I deleted Twitter. Here’s why you should, too

I pulled the plug. Deactivated. Gone (in 30 days, presumably).

I’d been hanging onto hope that I could use Twitter for my own purposes but remain totally disconnected from the mob mentality, polarization, and hostility. But now I understand these are the core of what Twitter is. Hypocritical, selective “fact-checking.” Policies that apply to only some users but not the most ideologically radical. Tweets that call for violence but are conveniently overlooked. Hatred is embedded in the source code of Twitter.

After recent events, it became clear that Twitter CEO and Co-Founder Jack Dorsey will not make a substantive effort to curb the corruption on his platform. Twitter has made itself clear; they do not stand for the free exchange of ideas. Only one set of ideas is tolerated.

So I did myself a favor and broke up with Twitter.

How it started, and why I left

I originally started my Twitter account during an independent study on freelancing in college (I got to develop the “curriculum” and syllabus myself—how awesome is that?). I actually started this WordPress site at the same time, though it had a different name then. I’d been considering—and still am considering—becoming a freelance writer. And what freelance writer doesn’t have a Twitter profile?

After the independent study and college, during my first year of full-time employment as a Content Writer, I used Twitter for professional development purposes. I don’t regret the connections I made, the great content I consumed, or the things I learned (I do, however, kinda regret the time wasted).

Sure I could continue to overlook the evil at the root of this platform and blithely use it to my own ends (don’t get me wrong—many, many people use it for wonderful purposes). But if there’s one thing I’ve learned from 2020, it’s that the polarization of ideas and people starts online—particularly on social media, and even more particularly on Twitter. I don’t want to get sucked any further into the vitriolic hatred on this platform.

There are other, more wholesome avenues to share ideas and engage with people. Twitter, though a major player online, doesn’t have the monopoly (don’t get me started on Facebook!).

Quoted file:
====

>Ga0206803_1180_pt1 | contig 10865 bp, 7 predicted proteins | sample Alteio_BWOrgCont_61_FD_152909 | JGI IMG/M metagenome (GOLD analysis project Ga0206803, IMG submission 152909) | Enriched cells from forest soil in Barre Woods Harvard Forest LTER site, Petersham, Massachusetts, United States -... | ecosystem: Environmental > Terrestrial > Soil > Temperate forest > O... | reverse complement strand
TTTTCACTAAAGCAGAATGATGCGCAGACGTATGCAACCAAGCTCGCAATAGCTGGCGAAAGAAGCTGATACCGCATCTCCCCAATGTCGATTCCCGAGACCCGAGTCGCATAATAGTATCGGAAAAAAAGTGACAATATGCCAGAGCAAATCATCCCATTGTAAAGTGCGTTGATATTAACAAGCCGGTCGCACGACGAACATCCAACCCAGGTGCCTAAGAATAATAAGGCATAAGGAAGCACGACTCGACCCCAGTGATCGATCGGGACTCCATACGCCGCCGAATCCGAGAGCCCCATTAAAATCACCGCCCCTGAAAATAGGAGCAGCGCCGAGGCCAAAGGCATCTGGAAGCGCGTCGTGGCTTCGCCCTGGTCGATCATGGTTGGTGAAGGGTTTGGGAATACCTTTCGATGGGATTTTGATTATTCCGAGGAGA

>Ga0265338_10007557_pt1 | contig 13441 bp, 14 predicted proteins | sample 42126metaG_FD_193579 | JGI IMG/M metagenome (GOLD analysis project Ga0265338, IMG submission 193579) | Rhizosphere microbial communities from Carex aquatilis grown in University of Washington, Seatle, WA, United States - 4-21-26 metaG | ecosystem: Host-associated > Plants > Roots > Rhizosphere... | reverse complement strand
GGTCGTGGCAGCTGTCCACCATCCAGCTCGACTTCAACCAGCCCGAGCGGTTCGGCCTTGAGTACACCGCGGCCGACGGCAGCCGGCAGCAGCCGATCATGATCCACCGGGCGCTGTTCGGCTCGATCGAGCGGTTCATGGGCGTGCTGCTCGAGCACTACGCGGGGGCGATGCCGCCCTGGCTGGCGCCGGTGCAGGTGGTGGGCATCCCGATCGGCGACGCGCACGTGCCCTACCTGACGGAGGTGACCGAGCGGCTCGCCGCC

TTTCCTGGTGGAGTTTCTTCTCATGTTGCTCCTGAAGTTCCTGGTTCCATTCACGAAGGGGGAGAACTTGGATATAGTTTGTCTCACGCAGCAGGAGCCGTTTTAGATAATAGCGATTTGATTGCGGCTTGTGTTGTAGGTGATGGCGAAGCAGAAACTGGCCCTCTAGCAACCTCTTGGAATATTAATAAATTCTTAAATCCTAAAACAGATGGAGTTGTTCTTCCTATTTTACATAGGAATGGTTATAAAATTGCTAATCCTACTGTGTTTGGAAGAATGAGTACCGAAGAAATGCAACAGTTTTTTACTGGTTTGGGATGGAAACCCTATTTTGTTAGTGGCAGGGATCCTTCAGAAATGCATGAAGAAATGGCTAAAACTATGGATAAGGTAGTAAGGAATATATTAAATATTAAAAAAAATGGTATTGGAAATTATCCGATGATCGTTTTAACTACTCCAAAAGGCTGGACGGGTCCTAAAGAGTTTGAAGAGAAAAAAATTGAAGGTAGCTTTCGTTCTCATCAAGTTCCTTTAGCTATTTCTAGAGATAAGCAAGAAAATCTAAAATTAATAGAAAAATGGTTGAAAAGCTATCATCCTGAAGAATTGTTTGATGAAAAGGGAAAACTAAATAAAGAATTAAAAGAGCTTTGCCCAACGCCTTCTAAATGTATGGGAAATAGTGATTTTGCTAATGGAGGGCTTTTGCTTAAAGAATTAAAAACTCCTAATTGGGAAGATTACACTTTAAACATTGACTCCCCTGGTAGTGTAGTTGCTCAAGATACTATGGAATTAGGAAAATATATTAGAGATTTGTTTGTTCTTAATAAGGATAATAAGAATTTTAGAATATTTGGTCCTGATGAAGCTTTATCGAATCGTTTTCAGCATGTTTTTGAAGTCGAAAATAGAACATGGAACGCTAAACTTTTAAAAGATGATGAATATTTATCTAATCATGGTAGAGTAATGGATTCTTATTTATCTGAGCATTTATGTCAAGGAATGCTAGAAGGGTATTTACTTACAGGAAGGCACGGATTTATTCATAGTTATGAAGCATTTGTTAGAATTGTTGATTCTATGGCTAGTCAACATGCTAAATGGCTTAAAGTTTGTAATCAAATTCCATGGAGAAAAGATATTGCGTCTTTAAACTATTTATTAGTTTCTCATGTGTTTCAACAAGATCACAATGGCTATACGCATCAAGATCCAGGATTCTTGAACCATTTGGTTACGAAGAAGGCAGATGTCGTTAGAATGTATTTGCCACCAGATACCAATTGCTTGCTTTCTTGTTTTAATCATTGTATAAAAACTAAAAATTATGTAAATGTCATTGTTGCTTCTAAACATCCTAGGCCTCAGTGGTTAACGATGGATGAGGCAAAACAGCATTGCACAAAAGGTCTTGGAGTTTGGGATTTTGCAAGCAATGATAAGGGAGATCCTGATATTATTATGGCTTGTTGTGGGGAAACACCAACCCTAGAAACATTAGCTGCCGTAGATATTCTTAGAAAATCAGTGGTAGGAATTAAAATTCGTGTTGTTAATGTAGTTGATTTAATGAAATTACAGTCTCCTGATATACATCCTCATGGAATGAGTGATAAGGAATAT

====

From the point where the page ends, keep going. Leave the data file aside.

So, where do we go from here?

If the social media purge that’s going on right now is any indication, we can’t rely on the tech giants to play by their own rules or treat users fairly; they certainly won’t respect your right to free speech. Now seems like a great time to cut ties and consider alternatives.

Start your own website

I believe a great way to hedge yourself against the de-platforming, hyper-censorship storm is to have your own blog or website. For the most part, you own your site and can share whatever you want. It’s not quite as social as a dedicated social media platform, but it’s yours—you set the rules and no one can kick you out.

I’m grateful that my introduction to “social media” was on WordPress back in 2013. I started a creative writing blog and enjoyed the freedom of writing whatever I wanted and engaging with fellow bloggers. A year later, I started a Facebook account and was gradually introduced to the ugly side of social media.

Since I began this website during college, I haven’t used it much. But now I hope to fire up my creative side again and share what’s on my heart and mind (and hopefully make some great connections with readers and other bloggers!).

We all crave community, real community. You have the power to create community on your own terms, and so do I. I suggest we all begin to use it.

Use an alternative social media platform

On the other hand, you could simply switch to a different social media site, one that is more transparent and consistent with their policies and that values user privacy and free speech. Right now’s the perfect time to make an exodus from the social media giants and help grow a new community on a less monopolized platform.

I’ve seen friends and acquaintances flocking to MeWe, Parler (before they were shut down by Apple, Google, and Amazon), and Gab.com. I haven’t really explored alternatives myself; for now, I’m content to simplify my digital presence.

The takeaway

You don’t have to play by unfair rules. You don’t have to settle for Twitter or any other social media site that doesn’t respect people or tolerate the free exchange of ideas. There are alternatives, whether you create your own site or use a lesser-known one.

I’m still on Facebook and Instagram for now. We’ll see if that ever changes. I disagree with a lot of the policies and decisions at Facebook, but I also value the connections to friends and family that I’ve built there over years. Ultimately, we each need to do what’s right for our own wellbeing.

I’d like to know your thoughts. How do you strike a balance in your online/social media presence? Do you use social media alternatives or have your own blog/website? Please share your thoughts and experiences in the comments!

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